After arriving in Jersey City, NJ, the Fort Fisher men were boarded on a Erie Rail Road prison trains for a 273 mile trip to Elmira, New York.  There were two arrivals of Fort Fisher men in Elmira.  The first arrival was on 30 January 1865 and consisted of 501 men and the second arrival was on 1 February 1865 and consisted of 653 men, for a total of 1,154.  *Reference: National Archives, US Records of Prisoners of War, 1861 – 1865, NY, Elmira, Military Prison, Prison Register, 1862 – 1865, v. 218 – 220, images 343 – 355 of 399 shows 501 men and images 357 – 374 of 399 shows 653 men.

NEWSPAPER REPORT:  Printed in the Lewiston Daily Evening Journal, Lewiston, Maine, Friday Evening, Jan 27, 1865 –  “From New York  –  Arrival of 850 Rebel Prisoners from Fort Fisher”, “New York, 27th – Steamer De Molay from Fort Fisher with 850 rebel prisoners has arrived.  Steam frigate Colorado from Fort Fisher has arrived.”

According to the book entitled Fort Fisher to Elmira, The Fatal Journey of 518 Confederate Soldiers, by Richard H. Triebe, there were 1,121 Confederate soldiers sent to Elmira from Fort Fisher.  761 or 68% of the men were “Tar Heel” – North Carolina soldiers. Three hundred-fifty-seven men were from South Carolina, and 4 were Confederate Marines. Out of the 1,121  Confederate soldiers sent to Elmira, 518 or 46% would die within five months.  The major causes of death at Elmira were pneumonia, diarrhea, and small pox.

When the first shipment of Fort Fisher men arrived in Elmira on Monday, 30 January 1865,  the weather was bitterly cold and the snow was deep.  Pvt. Thaddeus C. Davis, a soldier from Morehead City, Carteret County, North Carolina, who served in Co G of the 40th Regiment, 3rd NC Artillery, recalled the following after the war: “We arrived (at Elmira) about eight o’clock in the evening, in four feet of snow, and many prisoners had neither blankets nor coats.  We were kept standing in ranks in the street for half an hour before starting for the prison.”  Note: Pvt. Thaddeus C. Davis and Pvt. Thomas O. Hildreth of Ansonville, Anson County, NC were both in the same company and arrived in Elmira in the first shipment of prisoners.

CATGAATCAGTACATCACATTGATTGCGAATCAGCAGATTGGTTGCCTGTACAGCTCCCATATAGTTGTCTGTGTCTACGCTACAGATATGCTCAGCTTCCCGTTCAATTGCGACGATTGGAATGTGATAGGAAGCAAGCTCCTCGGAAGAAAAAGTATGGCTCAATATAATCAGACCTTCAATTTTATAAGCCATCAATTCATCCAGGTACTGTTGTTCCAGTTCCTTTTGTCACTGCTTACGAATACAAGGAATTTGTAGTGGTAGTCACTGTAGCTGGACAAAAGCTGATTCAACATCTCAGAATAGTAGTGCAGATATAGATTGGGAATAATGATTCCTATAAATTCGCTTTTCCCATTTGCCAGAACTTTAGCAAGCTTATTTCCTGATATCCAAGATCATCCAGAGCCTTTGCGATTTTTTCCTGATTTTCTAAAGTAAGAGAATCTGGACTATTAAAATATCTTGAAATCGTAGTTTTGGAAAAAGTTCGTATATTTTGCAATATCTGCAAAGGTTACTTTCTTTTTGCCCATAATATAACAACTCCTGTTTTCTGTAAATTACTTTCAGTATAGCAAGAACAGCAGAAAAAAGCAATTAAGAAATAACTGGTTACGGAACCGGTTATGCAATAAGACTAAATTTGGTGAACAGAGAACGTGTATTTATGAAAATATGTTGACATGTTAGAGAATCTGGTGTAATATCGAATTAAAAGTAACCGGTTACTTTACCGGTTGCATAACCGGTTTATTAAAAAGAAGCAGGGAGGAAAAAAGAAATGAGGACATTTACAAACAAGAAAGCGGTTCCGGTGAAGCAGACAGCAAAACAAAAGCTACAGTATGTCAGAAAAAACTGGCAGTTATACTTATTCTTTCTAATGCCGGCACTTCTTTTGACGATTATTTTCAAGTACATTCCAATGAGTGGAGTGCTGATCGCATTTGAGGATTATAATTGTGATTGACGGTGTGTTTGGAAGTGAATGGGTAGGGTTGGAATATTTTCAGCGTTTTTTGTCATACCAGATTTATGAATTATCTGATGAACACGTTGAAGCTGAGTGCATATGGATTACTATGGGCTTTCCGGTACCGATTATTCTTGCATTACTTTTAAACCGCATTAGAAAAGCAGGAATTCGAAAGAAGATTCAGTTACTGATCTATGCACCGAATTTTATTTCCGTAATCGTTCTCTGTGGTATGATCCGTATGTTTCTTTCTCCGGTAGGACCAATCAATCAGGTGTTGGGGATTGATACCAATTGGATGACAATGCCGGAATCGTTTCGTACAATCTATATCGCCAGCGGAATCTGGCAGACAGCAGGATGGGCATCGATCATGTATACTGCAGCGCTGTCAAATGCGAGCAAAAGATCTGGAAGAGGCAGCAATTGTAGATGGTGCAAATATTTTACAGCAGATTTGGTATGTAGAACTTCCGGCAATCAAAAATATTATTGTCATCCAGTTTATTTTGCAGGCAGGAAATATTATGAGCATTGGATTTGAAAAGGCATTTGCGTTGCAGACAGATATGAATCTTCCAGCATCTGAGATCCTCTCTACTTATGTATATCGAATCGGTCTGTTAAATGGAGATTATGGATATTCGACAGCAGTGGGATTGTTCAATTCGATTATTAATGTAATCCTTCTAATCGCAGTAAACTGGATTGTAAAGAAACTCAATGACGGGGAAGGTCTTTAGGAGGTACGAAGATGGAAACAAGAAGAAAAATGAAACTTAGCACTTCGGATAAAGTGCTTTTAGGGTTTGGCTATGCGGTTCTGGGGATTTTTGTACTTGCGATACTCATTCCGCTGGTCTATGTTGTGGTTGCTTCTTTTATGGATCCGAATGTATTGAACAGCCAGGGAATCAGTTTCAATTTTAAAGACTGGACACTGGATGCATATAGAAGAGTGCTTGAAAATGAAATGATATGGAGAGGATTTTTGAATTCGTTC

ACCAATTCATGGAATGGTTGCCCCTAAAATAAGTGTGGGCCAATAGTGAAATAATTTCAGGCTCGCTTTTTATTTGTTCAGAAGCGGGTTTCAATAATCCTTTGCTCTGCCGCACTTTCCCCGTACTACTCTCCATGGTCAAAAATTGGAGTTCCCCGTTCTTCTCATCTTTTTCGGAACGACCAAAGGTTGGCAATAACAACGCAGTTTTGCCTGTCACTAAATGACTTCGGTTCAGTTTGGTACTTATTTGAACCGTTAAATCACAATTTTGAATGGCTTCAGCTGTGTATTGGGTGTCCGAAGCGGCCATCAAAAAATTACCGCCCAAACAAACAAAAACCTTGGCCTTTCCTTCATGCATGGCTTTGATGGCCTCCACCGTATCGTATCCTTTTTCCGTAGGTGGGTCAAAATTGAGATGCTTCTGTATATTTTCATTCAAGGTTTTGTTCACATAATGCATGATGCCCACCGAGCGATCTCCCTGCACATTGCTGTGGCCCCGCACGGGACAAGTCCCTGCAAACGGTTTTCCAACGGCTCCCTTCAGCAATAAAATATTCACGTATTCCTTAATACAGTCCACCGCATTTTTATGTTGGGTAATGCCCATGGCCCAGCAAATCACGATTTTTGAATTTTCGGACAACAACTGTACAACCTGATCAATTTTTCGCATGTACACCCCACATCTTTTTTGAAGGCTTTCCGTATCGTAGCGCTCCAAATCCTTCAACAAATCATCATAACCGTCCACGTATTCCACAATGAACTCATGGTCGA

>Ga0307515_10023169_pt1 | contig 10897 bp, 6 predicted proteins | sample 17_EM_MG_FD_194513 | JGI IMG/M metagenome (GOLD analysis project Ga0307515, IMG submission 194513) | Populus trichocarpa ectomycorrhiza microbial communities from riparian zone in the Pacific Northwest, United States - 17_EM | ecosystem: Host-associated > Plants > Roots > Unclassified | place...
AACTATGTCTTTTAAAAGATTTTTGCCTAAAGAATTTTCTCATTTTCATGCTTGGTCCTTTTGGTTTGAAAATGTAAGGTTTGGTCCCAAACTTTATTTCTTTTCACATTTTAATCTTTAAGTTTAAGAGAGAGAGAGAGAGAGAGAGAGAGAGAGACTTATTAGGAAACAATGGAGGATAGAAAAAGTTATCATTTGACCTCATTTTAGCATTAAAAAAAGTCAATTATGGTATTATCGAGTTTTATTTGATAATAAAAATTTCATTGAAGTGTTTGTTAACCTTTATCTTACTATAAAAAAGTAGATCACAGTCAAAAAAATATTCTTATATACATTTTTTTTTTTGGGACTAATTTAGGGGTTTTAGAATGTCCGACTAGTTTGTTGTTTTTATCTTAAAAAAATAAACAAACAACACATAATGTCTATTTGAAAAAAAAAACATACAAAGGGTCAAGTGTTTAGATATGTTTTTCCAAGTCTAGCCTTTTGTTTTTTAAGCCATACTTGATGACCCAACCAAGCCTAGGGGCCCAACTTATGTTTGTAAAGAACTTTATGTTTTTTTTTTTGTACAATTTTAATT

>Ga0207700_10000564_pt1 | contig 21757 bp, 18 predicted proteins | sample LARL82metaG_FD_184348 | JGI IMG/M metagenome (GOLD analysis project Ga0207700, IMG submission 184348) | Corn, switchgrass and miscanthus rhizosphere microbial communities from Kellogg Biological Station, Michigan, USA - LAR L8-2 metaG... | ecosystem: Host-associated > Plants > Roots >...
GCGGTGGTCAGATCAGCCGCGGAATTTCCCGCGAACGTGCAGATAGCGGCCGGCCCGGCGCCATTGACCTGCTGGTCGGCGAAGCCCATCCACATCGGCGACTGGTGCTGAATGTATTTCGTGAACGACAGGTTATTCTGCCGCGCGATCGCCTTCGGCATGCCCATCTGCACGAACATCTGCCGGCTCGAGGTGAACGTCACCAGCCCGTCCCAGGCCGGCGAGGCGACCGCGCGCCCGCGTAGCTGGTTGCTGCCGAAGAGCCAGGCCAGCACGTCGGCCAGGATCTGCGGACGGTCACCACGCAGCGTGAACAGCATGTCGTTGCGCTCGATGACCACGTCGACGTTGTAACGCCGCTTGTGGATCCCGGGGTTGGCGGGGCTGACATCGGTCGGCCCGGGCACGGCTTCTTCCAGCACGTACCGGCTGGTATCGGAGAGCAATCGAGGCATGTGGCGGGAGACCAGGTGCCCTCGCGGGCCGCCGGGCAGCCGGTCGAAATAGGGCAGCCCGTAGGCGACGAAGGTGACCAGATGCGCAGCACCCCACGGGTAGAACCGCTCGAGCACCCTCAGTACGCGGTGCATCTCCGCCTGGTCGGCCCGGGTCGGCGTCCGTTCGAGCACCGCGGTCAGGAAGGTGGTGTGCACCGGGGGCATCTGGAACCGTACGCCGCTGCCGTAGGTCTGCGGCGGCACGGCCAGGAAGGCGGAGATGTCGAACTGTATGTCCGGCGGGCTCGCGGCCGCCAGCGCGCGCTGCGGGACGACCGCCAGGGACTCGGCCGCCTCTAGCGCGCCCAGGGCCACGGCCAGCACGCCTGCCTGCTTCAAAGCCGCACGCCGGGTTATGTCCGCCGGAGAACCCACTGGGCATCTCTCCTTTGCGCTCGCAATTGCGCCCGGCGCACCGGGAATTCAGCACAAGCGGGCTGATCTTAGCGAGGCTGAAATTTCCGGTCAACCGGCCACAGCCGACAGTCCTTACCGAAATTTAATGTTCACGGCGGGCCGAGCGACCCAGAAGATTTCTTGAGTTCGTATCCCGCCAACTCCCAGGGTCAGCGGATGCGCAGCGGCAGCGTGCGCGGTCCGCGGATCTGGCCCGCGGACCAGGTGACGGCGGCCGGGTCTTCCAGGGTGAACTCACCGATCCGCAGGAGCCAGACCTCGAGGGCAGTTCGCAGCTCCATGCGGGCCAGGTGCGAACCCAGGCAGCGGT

Union Army inspecting officer Lt. James R. Reid wrote in February 1865, “The Fort Fisher prisoners arrived in cold weather very depressed, poorly clad, and great numbers were soon taken sick with pneumonia and diarrhea, rapidly assuming a typhoid character.”

In February 1865, there was an exchange of prisoners, and the most sick in the Elmira Prison were sent to the James River in Virginia for exchange. Of the 1,121 Fort Fisher men sent to Elmira, 518 died within five months, and 372 of those men were Tar Heels. Of the 372 Tar Heels who died, 319  died in the Elmira Prison and be buried in the Confederate Section of the Woodlawn National Cemetery in Elmira. Fifty-three of the sick Tar Heel soldiers who were paroled either died in transit or died soon thereafter in various Confederate hospitals in Richmond, Virginia, or Raleigh, Greensboro, Weldon, or Charlotte, North Carolina.